GPS jamming has become increasingly common, but researchers predict a new threat to the crucial navigation and timing system, fake signals designed to confuse or mislead.
Conference organizer Bob Cockshott said civilian GPS signals have no security built into them, making them easy to fake. While Mr Cockshott said he did not know of any successful case of spoofing having been carried out, researchers have seen evidence of basic attempts being made.
However, he said that the weakness “has been demonstrated by universities using equipment in the order of $1,000 — within the capacity of the geek in his bedroom, and certainly well within the price range of organized crime.”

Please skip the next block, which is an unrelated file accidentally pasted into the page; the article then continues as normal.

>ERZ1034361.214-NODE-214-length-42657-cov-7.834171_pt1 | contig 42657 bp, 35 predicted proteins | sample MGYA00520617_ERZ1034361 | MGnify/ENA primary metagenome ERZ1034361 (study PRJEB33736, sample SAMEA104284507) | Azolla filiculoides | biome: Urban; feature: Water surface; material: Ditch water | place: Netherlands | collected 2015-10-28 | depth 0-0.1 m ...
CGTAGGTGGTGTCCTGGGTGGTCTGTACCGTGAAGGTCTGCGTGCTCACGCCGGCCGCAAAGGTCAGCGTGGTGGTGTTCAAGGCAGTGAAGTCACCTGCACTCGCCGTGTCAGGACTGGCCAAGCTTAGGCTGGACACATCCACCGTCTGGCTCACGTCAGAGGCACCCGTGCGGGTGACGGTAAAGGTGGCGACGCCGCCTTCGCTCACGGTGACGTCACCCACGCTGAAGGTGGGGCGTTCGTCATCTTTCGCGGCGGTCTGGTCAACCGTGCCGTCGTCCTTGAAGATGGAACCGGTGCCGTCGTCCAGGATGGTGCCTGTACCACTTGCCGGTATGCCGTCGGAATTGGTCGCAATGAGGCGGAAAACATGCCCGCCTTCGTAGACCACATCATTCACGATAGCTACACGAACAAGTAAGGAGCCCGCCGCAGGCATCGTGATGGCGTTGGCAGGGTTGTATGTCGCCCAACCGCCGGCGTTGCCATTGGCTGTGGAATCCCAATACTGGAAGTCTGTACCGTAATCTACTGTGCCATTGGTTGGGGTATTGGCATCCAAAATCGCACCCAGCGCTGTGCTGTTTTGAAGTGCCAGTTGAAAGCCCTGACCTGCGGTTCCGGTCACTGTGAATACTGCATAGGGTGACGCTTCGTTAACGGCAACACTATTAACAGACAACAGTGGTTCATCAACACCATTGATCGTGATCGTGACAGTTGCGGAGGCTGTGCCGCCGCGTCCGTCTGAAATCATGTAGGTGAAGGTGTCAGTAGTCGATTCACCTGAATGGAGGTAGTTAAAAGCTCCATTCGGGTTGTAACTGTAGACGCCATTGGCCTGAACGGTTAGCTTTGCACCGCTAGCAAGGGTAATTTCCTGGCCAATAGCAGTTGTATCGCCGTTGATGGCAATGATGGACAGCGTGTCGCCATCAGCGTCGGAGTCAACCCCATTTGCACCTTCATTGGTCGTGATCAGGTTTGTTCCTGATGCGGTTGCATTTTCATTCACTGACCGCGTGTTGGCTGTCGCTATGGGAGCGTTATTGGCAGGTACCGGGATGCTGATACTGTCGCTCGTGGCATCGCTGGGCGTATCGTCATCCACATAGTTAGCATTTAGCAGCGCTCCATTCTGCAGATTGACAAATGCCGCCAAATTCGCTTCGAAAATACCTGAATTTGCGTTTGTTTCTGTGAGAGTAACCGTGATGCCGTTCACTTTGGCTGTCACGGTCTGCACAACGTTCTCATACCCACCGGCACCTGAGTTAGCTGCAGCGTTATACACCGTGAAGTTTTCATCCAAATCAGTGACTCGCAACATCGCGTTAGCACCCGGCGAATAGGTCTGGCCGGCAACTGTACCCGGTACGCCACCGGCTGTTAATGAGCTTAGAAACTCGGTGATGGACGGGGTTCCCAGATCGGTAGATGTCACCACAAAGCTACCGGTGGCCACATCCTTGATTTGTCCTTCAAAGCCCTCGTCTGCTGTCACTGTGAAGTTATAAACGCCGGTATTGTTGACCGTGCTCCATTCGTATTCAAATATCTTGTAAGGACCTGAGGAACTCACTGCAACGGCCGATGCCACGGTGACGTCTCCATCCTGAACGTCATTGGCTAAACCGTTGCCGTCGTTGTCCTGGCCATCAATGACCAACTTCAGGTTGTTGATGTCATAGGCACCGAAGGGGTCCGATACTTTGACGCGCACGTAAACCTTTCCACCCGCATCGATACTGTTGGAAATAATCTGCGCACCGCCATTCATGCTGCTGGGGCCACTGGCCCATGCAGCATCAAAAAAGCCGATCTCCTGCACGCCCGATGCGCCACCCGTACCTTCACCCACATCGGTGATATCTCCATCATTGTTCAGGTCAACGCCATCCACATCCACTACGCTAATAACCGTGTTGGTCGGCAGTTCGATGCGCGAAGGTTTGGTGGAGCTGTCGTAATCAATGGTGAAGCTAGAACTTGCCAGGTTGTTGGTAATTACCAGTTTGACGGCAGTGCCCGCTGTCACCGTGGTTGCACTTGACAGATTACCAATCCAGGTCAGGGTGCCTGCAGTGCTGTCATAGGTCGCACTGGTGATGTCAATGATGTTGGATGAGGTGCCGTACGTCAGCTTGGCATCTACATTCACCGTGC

GPS signals are extremely weak. According to a report presented to the U.S. National Transportation Systems Center in 1998, the GPS signal is equivalent to the light coming from a 25-watt bulb 11,000 miles away.
Jamming this weak signal is increasingly becoming common, said Mr. Cockshott. “We are seeing several hits a day in some areas.”
Vehicle-borne ‘jammers’ are available online and are often used to mask vehicle tracking systems, typically by moonlighting workers, he said.
By replacing the genuine GPS signal with a fake one, he said, “you could move the entire exchange or you could move individual computers away.”
GPS is also used to provide a timing signal for things like the electricity distribution grid. Even a minor disruption to that would have obvious effects.
Via Javier Pagès López